In a landscape where self-driving technology is often the domain of well-funded tech giants and automakers,’s commitment to affordability is a breath of fresh air.

Their aspiration to deliver a self-driving car for under $1,000 challenges the conventional notion of high costs associated with autonomous vehicles. This move may ultimately democratize self-driving technology, bringing it within reach of a broader audience.

The Comma 3X represents’s latest stride in the pursuit of democratizing self-driving technology.

Positioned as the seventh generation of their hardware, this iteration emphasizes three key principles: manufacturability, reliability, and affordability.

Despite bearing a visual resemblance to its predecessor, the Comma Three, the 3X distinguishes itself with a lower price tag of $1250 while maintaining the triple camera system and performance capabilities.

Openpilot also expands its reach on the Comma 3X, boasting compatibility with over 250 car models across major brands in the United States.

The introduction of Experimental mode signals a significant leap forward, enabling the system to handle complex tasks such as navigating to destinations, interpreting stop signs, and responding to red lights.

The built-in Wi-Fi and LTE connectivity ensure that the Comma 3X remains up-to-date with the latest over-the-air software updates, enhancing both safety and functionality.

Beyond its software advancements, the Comma 3X introduces notable hardware improvements. The integrated Red Panda has undergone an upgrade to the STM32H7, aligning with the latest standards in car interfacing through CAN FD.

This enhancement also includes a 4x faster CPU, reduced power consumption, and a dedicated, high-bandwidth connection to the 845.

The triple camera configuration, a staple in’s hardware, receives an upgrade with newer image sensors, pushing the High Dynamic Range (HDR) from 120dB to an impressive 140dB. Noteworthy is the strategic placement of road-facing cameras directly on the board, a move aimed at optimizing manufacturability and enhancing overall reliability.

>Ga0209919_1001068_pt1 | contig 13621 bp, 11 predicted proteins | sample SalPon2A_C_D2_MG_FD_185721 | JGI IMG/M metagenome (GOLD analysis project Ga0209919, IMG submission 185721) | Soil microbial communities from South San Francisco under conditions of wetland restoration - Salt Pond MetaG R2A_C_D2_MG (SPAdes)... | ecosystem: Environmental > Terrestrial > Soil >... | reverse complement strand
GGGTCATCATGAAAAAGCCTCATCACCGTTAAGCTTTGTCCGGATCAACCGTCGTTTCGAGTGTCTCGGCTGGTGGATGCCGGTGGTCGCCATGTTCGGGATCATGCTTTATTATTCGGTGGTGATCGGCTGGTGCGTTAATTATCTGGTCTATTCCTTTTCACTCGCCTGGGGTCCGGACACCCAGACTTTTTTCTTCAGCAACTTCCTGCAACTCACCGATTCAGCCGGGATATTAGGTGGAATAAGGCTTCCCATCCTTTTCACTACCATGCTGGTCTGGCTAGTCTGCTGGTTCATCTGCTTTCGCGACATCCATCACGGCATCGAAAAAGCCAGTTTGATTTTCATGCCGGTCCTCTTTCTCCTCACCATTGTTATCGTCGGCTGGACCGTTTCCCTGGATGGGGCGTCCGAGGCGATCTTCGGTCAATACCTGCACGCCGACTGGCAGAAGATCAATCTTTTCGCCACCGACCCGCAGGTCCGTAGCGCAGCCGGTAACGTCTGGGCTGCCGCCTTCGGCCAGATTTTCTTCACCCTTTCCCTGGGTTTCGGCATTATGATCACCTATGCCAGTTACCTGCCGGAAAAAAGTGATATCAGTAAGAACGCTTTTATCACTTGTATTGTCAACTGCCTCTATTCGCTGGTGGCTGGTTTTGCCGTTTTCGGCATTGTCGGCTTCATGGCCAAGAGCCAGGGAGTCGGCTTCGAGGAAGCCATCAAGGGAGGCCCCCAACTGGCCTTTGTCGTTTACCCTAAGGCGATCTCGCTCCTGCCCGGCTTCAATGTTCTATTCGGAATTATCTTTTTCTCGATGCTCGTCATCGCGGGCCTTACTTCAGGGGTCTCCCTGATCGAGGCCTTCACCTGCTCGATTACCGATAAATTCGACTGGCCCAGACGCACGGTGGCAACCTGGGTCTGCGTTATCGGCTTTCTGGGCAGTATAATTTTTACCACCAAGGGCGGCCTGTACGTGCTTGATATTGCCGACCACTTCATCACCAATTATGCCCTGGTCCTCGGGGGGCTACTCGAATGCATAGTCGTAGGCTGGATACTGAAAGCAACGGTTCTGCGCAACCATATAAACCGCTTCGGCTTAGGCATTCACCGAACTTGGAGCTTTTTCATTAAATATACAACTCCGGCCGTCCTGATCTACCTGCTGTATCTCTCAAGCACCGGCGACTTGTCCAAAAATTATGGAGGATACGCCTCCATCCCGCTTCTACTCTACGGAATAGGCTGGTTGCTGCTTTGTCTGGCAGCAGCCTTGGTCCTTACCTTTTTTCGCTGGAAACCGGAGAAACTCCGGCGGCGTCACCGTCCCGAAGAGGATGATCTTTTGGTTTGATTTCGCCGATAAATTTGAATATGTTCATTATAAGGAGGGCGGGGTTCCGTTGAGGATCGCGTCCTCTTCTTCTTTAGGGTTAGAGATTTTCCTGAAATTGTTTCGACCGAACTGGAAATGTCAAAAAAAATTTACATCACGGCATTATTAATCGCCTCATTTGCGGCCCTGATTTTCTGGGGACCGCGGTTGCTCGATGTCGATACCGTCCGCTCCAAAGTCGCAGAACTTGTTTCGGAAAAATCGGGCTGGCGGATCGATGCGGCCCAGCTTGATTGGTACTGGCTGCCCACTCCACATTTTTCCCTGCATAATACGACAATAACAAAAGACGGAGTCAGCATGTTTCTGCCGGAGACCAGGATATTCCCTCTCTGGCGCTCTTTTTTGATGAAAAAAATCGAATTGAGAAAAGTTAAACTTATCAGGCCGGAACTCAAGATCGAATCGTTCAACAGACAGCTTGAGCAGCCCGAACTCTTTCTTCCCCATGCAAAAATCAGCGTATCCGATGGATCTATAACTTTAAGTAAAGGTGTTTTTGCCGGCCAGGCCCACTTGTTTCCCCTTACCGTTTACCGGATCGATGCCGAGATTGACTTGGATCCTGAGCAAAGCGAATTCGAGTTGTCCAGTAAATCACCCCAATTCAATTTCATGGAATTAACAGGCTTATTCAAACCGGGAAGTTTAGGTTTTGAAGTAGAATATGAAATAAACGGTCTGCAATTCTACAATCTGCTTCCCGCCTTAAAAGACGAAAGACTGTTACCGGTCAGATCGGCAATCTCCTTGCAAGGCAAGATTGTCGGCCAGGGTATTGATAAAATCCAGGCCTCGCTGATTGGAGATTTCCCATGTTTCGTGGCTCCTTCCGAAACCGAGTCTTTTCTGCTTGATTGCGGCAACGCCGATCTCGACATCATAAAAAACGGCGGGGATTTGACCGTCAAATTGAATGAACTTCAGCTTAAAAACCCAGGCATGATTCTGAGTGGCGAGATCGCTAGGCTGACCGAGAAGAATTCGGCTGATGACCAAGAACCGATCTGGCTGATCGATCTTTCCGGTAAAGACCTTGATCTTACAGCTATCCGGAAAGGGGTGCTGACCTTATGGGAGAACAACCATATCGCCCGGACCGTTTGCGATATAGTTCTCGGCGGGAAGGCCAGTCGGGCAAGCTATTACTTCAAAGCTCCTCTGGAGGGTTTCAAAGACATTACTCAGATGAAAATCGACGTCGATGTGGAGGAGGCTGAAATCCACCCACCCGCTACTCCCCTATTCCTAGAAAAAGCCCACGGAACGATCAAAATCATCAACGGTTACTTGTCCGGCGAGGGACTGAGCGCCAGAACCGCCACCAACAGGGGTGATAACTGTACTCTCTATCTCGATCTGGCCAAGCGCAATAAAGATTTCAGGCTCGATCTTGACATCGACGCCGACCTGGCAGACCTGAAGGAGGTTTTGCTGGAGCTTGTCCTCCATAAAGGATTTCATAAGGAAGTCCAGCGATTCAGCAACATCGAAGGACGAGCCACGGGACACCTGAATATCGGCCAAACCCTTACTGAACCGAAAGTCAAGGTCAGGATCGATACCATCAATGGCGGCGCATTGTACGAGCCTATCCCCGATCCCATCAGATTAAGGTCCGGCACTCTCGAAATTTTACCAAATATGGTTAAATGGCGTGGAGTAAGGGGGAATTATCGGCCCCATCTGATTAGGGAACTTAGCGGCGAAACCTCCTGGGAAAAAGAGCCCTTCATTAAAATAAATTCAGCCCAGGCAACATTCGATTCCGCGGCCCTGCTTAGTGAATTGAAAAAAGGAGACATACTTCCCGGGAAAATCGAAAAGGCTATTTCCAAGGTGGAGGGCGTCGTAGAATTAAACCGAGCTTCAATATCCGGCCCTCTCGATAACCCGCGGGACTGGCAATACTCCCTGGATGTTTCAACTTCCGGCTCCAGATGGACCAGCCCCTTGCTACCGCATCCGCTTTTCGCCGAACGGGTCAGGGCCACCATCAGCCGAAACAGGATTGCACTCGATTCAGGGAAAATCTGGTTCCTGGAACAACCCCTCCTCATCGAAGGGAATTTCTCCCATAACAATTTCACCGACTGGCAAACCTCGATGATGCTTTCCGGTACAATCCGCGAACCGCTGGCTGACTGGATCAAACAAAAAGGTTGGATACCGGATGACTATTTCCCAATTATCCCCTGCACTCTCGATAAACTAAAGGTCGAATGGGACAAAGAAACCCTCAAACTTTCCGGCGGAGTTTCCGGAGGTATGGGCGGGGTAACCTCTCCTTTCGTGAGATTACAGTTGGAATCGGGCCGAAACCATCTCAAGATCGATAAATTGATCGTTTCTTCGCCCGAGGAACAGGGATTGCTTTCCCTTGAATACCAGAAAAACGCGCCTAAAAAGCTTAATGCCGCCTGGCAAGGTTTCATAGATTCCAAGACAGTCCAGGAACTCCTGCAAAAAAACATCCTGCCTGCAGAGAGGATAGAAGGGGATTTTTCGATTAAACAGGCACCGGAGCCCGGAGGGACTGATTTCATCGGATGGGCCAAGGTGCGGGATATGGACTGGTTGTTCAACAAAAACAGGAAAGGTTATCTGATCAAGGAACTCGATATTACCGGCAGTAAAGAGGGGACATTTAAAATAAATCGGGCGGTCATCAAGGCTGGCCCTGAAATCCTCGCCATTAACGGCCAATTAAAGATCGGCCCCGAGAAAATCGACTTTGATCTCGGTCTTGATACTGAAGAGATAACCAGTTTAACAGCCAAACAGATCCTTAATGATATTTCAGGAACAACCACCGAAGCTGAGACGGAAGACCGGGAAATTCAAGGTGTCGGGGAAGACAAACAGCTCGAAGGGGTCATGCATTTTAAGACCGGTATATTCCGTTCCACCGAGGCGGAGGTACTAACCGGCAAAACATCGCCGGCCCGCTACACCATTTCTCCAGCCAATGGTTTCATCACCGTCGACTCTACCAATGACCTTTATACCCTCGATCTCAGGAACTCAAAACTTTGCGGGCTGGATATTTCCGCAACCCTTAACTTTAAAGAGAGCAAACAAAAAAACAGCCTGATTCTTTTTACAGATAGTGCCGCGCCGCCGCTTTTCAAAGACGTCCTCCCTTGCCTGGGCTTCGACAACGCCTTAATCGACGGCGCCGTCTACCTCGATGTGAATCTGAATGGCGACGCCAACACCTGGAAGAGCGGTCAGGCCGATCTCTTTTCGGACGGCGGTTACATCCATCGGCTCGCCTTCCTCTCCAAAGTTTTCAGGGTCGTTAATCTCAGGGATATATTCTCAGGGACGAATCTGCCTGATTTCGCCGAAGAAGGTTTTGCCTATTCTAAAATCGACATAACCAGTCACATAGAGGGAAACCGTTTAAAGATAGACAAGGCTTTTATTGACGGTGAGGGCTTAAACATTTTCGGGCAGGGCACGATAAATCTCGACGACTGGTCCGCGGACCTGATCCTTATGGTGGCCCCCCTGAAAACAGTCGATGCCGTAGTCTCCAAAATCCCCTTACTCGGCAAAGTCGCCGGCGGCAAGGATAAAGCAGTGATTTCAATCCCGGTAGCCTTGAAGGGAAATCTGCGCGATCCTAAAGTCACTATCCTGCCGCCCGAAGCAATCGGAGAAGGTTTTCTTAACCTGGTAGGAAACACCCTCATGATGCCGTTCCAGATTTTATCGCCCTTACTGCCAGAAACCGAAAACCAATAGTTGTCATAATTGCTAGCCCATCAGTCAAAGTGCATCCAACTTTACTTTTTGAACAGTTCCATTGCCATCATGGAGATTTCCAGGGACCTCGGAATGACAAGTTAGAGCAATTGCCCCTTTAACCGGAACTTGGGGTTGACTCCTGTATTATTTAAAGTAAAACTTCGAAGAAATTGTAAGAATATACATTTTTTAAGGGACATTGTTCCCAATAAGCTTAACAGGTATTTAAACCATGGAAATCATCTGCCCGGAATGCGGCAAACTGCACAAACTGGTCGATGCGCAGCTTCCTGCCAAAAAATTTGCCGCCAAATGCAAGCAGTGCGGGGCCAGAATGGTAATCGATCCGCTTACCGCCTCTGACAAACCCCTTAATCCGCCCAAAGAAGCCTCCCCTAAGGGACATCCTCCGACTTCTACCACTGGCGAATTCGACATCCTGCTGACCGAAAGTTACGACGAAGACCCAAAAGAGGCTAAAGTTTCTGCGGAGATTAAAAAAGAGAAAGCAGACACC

Beyond the Hype: George Hotz’s Pragmatic View on Self-Driving Cars and AI Threats

George Hotz’s perspective on the gradual transition of control to AI and the coexistence of AI and humanity is both thought-provoking and nuanced.

According to Hotz, the trajectory of handing control over to AI is an ongoing process influenced by various factors, including religious beliefs that may prompt some individuals to prioritize the preservation of the human line.

He anticipates that prevailing trends will persist, emphasizing that the evolution of AI is not a sudden phenomenon but rather an extension of the gradual computer revolution spanning the last 70 years. and their comma body

Hotz challenges the notion of a clear demarcation between traditional computing and what is commonly referred to as AI.

He argues that AI is a continuum, part of the broader landscape of technological advancements.

For him, the progression of software, including the replacement of jobs, is integral to this ongoing transformation. In his view, there is no distinct magical moment when AI emerges; instead, it’s a culmination of incremental developments in computing.

One intriguing aspect of Hotz’s perspective is his skepticism regarding the concept of an autonomous AI posing a threat to humanity.

He proposes that for an AI to be a potential danger to humanity, it must not only surpass the intelligence of an individual human but surpass the collective intelligence of all of humanity. This assertion introduces a significant threshold for considering AI as a potential existential risk.

Hotz draws a distinction between achieving self-driving cars and the creation of an AI with the capacity to harm humanity.

He posits that developing self-driving cars merely requires AI to be smarter than a single human, a comparatively lower bar than surpassing the collective intelligence of the entire human population.